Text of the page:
NYPD Confidential - An Inside Look at the New York Police Department
Home Page
All Columns
Contact Leonard Levitt
Search this site

Safir faces his first test

April 15, 1996

Sworn in today as police commissioner, Howard Safir may soon face his first test over who runs the NYPD: he or Mayor Rudolph Giuliani.

The issue is the aborted transfer of Staten Island's top police commander Kevin Farrell, ordered by outgoing commissioner William Bratton, canceled by Giuliani.

Staten Island District Attorney William L. Murphy wants Farrell out of the borough because of what Murphy alleges were Farrell's "inappropriate actions" during Murphy's re-election campaign last year against veteran Staten Island politician Guy Molinari that Murphy won in a landslide.

Murphy cites a litany of complaints: that while in uniform, Farrell made disparaging remarks about Murphy's office and that Farrell debriefed a drug-dealer with Molinari, an apparent violation of police procedure.

Law enforcement sources say Farrell's daughter contributed $950 to Molinari's campaign and Molinari acknowleges he "may have written a letter" last year to Attorney General Dennis Vacco, leading to the rehiring of Farrell's son, who'd been dismissed by Vacco for what Vacco's spokesman termed "budgetary reasons." Molinari, the S.I. borough president and a key Vacco backer, had secured Vacco's victory as attorney general over his opponent Karen Burstein by making an issue of her homosexuality.

Molinari is also an ally of Mayor Rudolph Giuliani, currently brokering a rapprochment between the mayor and the Patrolmen's Benevolent Association.

Police sources say that Bratton, at Murphy's urging, had ordered Farrell's transfer last month, as a year ago he'd transferred Queens Detective Chief Ray Abruzzi, who'd feuded with Queens DA Richard Brown. As Bratton had transferred the well-regarded Abruzzi to head the larger command of Brooklyn detectives, so had he scheduled Farrell to head the larger command of Brooklyn Borough South.

"When a guy can't work with a DA, you have to find a solution," explained a top Bratton aide. "The idea here is that Kevin did nothing wrong but he did create a problem. By placing him in a bigger borough, as Brooklyn South commander, you solve two problems. You let the world know this is not a hit on him and you bring about a state of peace in police relations in Staten Island."

Farrell's transfer was folded into a larger police shakeup involving Bratton's well-publicized drug-fighting initiative in Brooklyn. While some transfers were accepted by city hall, as Bratton had sought, others, including Farrell's, were blocked by the mayor because, an aide said, they were "not fully thought out."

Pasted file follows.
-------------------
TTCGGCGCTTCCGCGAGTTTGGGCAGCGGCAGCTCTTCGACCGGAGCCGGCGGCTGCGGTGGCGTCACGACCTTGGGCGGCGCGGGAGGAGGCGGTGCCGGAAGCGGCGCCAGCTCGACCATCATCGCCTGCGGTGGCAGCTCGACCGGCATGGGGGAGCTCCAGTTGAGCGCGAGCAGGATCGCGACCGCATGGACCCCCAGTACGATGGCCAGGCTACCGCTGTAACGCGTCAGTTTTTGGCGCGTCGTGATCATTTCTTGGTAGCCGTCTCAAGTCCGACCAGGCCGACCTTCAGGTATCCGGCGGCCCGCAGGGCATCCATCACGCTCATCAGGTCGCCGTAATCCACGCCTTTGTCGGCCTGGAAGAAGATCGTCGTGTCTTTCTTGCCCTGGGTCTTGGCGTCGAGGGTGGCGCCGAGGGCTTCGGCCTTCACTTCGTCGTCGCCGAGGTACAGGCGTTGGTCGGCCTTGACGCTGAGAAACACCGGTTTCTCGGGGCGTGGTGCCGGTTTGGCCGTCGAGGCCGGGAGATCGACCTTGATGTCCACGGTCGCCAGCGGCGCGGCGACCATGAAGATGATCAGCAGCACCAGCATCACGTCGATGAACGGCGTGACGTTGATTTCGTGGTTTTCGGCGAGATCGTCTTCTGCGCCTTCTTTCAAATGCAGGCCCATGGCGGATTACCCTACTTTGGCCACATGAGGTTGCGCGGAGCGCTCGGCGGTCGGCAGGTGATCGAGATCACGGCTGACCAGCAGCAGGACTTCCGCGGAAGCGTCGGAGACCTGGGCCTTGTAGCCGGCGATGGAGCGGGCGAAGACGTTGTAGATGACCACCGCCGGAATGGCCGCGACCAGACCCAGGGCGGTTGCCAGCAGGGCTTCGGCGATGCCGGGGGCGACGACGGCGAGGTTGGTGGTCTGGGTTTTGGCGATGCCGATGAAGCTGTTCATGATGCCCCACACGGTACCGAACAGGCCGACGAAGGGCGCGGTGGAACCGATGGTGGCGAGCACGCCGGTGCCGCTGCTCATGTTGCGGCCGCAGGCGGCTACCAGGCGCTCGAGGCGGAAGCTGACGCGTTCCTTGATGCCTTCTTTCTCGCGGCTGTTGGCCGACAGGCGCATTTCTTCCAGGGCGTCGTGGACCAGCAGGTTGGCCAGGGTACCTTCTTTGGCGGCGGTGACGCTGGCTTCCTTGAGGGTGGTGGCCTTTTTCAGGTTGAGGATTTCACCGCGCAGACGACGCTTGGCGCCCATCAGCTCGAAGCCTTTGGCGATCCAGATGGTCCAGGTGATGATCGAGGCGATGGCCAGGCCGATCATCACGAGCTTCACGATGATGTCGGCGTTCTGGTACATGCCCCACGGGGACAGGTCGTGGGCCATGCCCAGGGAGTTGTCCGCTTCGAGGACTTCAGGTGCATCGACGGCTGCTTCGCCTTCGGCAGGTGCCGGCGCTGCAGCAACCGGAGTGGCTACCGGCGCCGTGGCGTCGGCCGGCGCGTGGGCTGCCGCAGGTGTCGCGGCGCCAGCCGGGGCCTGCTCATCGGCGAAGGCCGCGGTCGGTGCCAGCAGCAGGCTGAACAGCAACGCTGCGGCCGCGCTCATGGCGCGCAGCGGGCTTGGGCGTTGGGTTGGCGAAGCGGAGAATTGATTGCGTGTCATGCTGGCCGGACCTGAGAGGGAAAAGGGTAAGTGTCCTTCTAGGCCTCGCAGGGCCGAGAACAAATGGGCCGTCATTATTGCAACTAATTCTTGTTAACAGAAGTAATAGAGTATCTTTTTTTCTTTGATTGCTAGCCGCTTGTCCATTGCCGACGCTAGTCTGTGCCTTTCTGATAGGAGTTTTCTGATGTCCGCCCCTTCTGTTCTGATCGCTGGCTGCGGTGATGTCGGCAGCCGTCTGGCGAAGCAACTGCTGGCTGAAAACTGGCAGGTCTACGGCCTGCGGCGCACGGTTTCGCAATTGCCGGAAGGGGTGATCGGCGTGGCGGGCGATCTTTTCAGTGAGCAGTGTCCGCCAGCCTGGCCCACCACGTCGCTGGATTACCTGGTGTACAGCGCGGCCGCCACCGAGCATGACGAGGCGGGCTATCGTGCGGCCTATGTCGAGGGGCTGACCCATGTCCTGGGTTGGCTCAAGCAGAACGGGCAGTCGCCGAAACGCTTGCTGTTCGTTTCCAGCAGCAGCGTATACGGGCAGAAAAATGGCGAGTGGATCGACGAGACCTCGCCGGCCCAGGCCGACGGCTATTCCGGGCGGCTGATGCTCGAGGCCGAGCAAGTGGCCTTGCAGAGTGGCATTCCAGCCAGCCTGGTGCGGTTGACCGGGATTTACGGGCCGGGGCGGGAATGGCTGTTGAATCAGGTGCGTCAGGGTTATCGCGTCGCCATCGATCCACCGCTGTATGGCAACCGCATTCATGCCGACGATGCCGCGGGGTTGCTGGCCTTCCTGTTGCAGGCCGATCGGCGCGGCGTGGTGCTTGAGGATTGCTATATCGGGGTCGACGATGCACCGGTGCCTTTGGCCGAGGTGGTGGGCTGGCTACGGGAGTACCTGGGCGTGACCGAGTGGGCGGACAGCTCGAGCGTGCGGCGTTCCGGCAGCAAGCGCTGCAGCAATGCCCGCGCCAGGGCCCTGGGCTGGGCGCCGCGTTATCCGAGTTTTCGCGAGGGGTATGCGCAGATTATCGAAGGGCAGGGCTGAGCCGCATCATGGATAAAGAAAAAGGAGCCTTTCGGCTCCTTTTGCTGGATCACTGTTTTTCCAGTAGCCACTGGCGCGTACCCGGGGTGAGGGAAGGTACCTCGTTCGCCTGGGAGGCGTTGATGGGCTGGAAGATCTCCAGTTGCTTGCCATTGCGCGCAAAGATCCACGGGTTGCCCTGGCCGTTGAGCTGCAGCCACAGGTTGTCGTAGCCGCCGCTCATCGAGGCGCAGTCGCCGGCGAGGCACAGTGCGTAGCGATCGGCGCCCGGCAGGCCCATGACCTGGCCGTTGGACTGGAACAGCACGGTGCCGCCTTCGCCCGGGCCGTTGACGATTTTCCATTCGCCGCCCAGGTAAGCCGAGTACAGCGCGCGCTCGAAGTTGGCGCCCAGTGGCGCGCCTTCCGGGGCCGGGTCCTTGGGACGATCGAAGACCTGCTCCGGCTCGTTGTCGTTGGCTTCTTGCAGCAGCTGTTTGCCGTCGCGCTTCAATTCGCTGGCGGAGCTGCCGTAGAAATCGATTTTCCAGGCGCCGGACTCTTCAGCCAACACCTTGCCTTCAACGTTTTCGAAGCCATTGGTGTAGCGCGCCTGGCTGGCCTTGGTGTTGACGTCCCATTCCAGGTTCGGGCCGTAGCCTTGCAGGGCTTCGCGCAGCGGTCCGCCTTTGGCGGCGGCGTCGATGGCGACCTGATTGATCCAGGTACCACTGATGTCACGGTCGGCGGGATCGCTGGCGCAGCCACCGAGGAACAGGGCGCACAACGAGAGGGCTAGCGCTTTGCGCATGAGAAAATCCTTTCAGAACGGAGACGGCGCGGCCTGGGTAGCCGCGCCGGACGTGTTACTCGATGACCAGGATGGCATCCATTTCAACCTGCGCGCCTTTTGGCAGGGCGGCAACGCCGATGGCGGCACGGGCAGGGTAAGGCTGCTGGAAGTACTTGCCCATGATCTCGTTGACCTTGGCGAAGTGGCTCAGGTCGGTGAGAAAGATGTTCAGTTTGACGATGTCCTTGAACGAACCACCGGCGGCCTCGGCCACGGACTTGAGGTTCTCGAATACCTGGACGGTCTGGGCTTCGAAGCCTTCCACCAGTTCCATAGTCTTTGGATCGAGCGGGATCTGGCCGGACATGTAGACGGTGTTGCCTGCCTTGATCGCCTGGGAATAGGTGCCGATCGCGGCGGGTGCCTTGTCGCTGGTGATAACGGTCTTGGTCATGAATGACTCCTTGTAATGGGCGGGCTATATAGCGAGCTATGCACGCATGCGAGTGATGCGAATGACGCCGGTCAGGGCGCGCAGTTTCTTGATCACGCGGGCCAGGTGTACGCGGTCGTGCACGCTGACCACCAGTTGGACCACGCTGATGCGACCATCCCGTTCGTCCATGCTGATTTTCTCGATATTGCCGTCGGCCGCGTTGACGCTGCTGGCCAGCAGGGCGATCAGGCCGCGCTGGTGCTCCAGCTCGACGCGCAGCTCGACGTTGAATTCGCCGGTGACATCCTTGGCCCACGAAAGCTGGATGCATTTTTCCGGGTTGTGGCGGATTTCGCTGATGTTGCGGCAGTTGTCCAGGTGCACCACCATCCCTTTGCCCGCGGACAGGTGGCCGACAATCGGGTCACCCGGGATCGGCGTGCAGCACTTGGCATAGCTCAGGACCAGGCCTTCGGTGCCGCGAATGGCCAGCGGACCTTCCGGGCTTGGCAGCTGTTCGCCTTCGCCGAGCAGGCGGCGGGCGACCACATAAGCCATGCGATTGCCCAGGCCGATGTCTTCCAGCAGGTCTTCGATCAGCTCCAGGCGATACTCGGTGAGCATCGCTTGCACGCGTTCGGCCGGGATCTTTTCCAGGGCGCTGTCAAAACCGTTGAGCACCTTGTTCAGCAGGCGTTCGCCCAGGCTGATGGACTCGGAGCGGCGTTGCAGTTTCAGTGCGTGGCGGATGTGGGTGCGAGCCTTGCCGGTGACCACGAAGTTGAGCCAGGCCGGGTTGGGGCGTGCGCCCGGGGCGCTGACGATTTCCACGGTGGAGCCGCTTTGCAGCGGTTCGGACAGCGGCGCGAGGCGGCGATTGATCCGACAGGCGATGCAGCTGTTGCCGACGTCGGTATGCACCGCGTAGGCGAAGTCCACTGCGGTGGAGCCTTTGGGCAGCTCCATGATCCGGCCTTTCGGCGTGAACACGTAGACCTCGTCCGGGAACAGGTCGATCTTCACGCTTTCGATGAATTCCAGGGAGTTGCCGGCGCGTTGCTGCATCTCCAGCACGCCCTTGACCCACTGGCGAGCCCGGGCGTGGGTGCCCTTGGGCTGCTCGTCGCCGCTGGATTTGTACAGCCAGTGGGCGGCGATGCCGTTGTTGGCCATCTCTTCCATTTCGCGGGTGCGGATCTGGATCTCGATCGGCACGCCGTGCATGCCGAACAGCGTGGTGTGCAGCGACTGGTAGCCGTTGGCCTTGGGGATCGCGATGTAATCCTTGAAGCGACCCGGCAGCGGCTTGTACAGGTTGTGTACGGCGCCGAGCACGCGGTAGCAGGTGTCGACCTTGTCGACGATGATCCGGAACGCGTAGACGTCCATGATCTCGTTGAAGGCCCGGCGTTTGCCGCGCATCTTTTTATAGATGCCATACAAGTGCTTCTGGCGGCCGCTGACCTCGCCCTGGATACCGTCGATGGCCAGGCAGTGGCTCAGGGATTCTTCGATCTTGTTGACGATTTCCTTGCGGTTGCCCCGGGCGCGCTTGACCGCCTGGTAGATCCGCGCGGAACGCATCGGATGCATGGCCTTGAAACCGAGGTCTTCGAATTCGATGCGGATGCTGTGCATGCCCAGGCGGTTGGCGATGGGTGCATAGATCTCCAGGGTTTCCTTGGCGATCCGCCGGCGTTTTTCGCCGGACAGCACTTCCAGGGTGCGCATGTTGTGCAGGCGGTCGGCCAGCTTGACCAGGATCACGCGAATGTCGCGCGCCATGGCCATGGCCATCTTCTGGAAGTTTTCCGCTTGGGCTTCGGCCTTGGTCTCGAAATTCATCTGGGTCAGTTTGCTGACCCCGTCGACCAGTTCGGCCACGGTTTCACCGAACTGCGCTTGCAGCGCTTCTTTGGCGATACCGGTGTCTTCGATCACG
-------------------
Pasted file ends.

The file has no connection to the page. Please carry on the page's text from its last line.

Printable versionLast week, Murphy charged that Giuliani had blocked Farrell's transfer "because he didn't want to offend Molinari. A high-placed police source told me the move had been planned. I am confident enough of my sources so that I'll stick my head out to say that's what he said. That was the last thing reported to me about Farrell." Molinari has denied interceding for Farrell. Giuliani's press secretary Colleen Roche didn't return phone calls.

Meanwhile, the department's Internal Affairs Bureau began an investigation into Murphy's allegations against Farrell and cleared him of all of them. Murphy, however, calls IAB's investigation "half-assed," and says he was never formally interviewed although he had first-hand knowlege of a Molinari speech in which Molinari allegedly stated he and Farrell had debriefed the drug dealer together.

"If it happened, it was inappropriate," Murphy says. "If it didn't, Molinari is a liar."

Meanwhile, tensions between Farrell and Murphy are waxing. Last month, Murphy says Farrell's borough command forced detectives from his elite DA's squad to return to the borough to catch cases with regular detectives after midnight. "Clearly, this is an incursion into my squad," says Murphy. "It's indicative of the moves on the part of the borough command to change the relationshp between this office and the NYPD."

Of Farrell, Murphy says: "The man has obviously lost confidence in the work of this office. Under those circumstances, given his unique place in command structure - (The Staten Island borough commander not only supervises all uniformed officers but all detectives.) - it is uncomfortable, if not impossible, to work with him."

No Mailer but Knobler. Rejected by two or three better known names, "the most important law enforcement official of the decade and perhaps the 20th Century," as his lawyer refers to Bill Bratton, has found ghostwriter Peter Knobler to pen his $350,000 bio. Since Knobler is not quite Norman Mailer, he'll probably get the standard ghostwriting fee of one-third the book's advance.

« Back to top

Email Leonard Levitt at llevitt@nypdconfidential.com

© 1996 Newsday, Inc. Reprinted with permission.